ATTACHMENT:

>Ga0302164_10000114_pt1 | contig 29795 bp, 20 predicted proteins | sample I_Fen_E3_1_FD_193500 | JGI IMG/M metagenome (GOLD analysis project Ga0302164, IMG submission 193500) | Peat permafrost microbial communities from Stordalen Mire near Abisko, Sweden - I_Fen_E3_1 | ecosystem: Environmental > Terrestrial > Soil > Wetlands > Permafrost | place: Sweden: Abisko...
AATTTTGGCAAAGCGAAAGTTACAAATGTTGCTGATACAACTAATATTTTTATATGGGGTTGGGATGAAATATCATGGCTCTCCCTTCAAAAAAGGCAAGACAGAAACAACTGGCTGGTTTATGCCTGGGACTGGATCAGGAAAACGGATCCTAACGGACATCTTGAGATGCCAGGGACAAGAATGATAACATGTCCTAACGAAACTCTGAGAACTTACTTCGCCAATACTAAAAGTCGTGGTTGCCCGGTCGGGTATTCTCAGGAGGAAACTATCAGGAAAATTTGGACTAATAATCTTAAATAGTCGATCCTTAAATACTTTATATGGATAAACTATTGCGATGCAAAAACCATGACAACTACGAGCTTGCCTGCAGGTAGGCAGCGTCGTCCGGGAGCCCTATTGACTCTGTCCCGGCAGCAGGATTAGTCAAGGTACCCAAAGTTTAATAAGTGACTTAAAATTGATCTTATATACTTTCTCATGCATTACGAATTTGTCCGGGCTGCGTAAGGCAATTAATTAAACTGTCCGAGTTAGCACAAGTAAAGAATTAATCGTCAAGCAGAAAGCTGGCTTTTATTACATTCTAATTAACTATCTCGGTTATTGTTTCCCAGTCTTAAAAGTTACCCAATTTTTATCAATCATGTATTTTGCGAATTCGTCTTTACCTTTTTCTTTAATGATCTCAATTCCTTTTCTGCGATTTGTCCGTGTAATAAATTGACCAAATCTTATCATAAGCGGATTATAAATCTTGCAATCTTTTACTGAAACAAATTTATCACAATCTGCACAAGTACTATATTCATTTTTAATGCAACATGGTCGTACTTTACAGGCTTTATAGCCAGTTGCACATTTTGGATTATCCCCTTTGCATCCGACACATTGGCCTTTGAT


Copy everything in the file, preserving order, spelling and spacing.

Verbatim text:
>Ga0302164_10000114_pt1 | contig 29795 bp, 20 predicted proteins | sample I_Fen_E3_1_FD_193500 | JGI IMG/M metagenome (GOLD analysis project Ga0302164, IMG submission 193500) | Peat permafrost microbial communities from Stordalen Mire near Abisko, Sweden - I_Fen_E3_1 | ecosystem: Environmental > Terrestrial > Soil > Wetlands > Permafrost | place: Sweden: Abisko...
AATTTTGGCAAAGCGAAAGTTACAAATGTTGCTGATACAACTAATATTTTTATATGGGGTTGGGATGAAATATCATGGCTCTCCCTTCAAAAAAGGCAAGACAGAAACAACTGGCTGGTTTATGCCTGGGACTGGATCAGGAAAACGGATCCTAACGGACATCTTGAGATGCCAGGGACAAGAATGATAACATGTCCTAACGAAACTCTGAGAACTTACTTCGCCAATACTAAAAGTCGTGGTTGCCCGGTCGGGTATTCTCAGGAGGAAACTATCAGGAAAATTTGGACTAATAATCTTAAATAGTCGATCCTTAAATACTTTATATGGATAAACTATTGCGATGCAAAAACCATGACAACTACGAGCTTGCCTGCAGGTAGGCAGCGTCGTCCGGGAGCCCTATTGACTCTGTCCCGGCAGCAGGATTAGTCAAGGTACCCAAAGTTTAATAAGTGACTTAAAATTGATCTTATATACTTTCTCATGCATTACGAATTTGTCCGGGCTGCGTAAGGCAATTAATTAAACTGTCCGAGTTAGCACAAGTAAAGAATTAATCGTCAAGCAGAAAGCTGGCTTTTATTACATTCTAATTAACTATCTCGGTTATTGTTTCCCAGTCTTAAAAGTTACCCAATTTTTATCAATCATGTATTTTGCGAATTCGTCTTTACCTTTTTCTTTAATGATCTCAATTCCTTTTCTGCGATTTGTCCGTGTAATAAATTGACCAAATCTTATCATAAGCGGATTATAAATCTTGCAATCTTTTACTGAAACAAATTTATCACAATCTGCACAAGTACTATATTCATTTTTAATGCAACATGGTCGTACTTTACAGGCTTTATAGCCAGTTGCACATTTTGGATTATCCCCTTTGCATCCGACACATTGGCCTTTGAT